When Sam Mencimer was just 2, his parents used to take him on Metro, and he’d excitedly watch the trains go by. Over the years, the trains and how they operate turned into a fascination for the self-admitted "train nerd.”
One night in November, for instance, he posted a picture on Twitter of the desk in his room. His lamp has a shade with Metro’s map on it, and his computer screens tracked trains on the Red, Orange, Blue, Green and Yellow lines.
He also seems to know a lot about Metro’s new 7000-series cars. For that, he gets teased by his friends at the BASIS DC charter school, where he is a sophomore. “But it’s good-natured," he said. "They’re all nerds, too.”
As Mencimer, 14, has gotten older and became a regular commuter himself by taking the Green Line from his home near U Street to school by the Archives Metro station, he sometimes has become frustrated. And like a lot of similarly frustrated Metro commuters, he has taken to Twitter “to vent,” he said, complaining one day that the headlight was out on his train, and on another day about a yellow cone on the tracks at U Street.
(Granted, it’s difficult to tell sometimes if he’s acting like adult commuters, or if the adults on Twitter are acting like 14-year-olds.)
But nothing was as frustrating for him as a day last month when Metro gave him a bit of misinformation.
He had just exited the train at U Street after school when he noticed what seemed like a hazard on the escalator to the mezzanine: Duct tape was covering the emergency stop button.
“I don’t want them to not be able to turn off the escalator if my shoe gets caught,” he recalled thinking.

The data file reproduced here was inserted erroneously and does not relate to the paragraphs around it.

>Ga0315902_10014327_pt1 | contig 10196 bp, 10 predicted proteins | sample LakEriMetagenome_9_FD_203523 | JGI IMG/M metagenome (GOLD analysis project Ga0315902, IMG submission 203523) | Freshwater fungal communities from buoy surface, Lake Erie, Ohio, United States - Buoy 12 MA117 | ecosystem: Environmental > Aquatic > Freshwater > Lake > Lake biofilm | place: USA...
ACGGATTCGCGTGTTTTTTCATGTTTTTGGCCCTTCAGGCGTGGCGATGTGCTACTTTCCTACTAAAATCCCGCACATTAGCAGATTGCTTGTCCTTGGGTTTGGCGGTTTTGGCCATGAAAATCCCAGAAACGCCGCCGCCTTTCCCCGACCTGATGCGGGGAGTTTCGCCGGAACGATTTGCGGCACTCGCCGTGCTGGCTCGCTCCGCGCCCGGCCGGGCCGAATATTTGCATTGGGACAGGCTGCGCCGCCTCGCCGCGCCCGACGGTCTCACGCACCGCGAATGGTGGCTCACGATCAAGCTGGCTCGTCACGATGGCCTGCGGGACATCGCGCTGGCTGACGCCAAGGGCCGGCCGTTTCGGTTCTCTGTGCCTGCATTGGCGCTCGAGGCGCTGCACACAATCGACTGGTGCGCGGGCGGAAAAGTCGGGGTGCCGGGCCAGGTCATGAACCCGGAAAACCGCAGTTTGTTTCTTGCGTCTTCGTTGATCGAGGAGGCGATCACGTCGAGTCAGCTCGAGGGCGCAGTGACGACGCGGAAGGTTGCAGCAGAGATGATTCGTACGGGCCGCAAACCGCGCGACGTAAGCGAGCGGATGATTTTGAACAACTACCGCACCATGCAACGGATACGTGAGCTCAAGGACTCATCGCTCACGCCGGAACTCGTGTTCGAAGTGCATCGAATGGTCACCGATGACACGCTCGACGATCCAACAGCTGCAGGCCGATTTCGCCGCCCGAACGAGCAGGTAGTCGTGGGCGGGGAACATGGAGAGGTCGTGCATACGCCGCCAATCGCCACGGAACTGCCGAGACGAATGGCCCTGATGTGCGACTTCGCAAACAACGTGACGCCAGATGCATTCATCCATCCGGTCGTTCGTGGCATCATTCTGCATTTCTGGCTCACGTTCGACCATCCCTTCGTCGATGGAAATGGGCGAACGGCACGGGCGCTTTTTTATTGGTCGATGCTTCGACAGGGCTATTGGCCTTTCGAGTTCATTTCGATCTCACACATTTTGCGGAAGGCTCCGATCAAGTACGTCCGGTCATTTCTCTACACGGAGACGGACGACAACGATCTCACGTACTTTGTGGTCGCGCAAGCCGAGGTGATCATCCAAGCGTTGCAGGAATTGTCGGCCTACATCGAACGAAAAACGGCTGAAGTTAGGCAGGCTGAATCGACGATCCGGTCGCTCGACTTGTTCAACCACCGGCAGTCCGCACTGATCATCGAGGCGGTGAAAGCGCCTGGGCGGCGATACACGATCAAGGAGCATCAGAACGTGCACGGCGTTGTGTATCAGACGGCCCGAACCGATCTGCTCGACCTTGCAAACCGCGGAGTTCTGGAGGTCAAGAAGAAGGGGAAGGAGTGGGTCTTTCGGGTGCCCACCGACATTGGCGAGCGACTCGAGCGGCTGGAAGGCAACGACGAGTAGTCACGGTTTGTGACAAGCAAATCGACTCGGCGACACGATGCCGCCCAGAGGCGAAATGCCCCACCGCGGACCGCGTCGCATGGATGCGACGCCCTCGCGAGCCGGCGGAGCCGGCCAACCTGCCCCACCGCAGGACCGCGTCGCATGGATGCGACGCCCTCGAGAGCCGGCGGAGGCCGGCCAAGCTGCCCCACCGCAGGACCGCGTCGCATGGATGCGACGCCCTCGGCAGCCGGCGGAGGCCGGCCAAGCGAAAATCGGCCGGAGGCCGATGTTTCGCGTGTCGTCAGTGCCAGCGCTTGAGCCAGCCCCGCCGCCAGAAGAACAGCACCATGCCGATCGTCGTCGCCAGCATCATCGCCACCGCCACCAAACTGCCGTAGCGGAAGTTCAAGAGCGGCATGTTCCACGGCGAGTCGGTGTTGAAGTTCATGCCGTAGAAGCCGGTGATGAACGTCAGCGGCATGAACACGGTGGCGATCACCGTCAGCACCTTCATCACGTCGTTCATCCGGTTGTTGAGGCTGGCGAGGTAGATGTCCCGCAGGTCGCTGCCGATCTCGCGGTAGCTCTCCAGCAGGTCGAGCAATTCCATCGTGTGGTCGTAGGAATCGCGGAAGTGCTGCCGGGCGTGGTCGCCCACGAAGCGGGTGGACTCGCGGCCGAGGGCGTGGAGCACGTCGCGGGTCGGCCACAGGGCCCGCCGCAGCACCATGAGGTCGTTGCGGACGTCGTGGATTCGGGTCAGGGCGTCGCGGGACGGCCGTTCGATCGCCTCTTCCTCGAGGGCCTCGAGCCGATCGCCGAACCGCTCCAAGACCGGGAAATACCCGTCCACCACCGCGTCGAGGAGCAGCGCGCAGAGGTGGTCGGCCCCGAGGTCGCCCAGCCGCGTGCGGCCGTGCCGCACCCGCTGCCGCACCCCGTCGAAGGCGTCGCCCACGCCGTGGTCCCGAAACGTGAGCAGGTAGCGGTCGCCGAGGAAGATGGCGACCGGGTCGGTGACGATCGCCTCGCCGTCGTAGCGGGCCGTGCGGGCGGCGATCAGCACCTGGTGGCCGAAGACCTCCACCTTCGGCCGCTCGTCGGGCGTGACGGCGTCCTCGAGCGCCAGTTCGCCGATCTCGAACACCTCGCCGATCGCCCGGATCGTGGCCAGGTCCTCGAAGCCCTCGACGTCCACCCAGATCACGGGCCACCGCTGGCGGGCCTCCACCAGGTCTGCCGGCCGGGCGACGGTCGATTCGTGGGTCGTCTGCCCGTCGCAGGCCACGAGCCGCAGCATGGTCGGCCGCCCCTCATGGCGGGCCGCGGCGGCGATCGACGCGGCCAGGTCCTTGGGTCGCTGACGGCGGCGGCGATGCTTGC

So he’d tweeted to Metro: “Why did you duct tape the emergency stop button cover closed?“
The next day, Metro responded with two tweets through its @Metrorailinfo Twitter account.
"Hi, thanks for calling attention to this. We’ve shared your tweet with our Escalator Maintenance team,” the first said.
Then Metro said, “Hi, the duct tape has been removed from the stop switch. Thank you again for reaching out.”
Mencimer wasn’t buying it. “Okay i will confirm this tomorrow morning and tell you if is still there because judging from past experiences this may or may not be true,” he tweeted back.
He says he didn’t inherit a predilection for skepticism from his parents, both of whom are reporters. He came by it on his own. (His father works for The Washington Post, but had no role in this story, except to give us permission to speak to his son.) He’d once told Metro an escalator at the U Street station wasn’t working. And Metro had tweeted back that the escalator was working.
“It took a week of sending them pictures and videos for them to believe me,” he said.
So the day after being told the tape was gone, he stopped on his way to school to look. There, covering the emergency stop button, was duct tape — just like before.
“Okay you are full of BS, it’s still there,” he tweeted Metro, with another picture of the taped-up emergency button.
“I wondered why,” he said as he stood by that same escalator last week. Why say it was gone when it wasn’t?
Metro spokesman Dan Stessel said he really can’t explain what happened. He said the customer service representative who originally tweeted had been told that an escalator technician had gone to look and found no tape. The technician had even gone to the next stop at Shaw to look for the duct tape, but didn’t see any. “Based on that information, customer service provided a response,” Stessel said.
But if it had been removed, why another tweet days later saying again that it had been removed? Clearly, it had been there all along.
“I have always known to take everything they say with a grain of salt,” Mencimer said.
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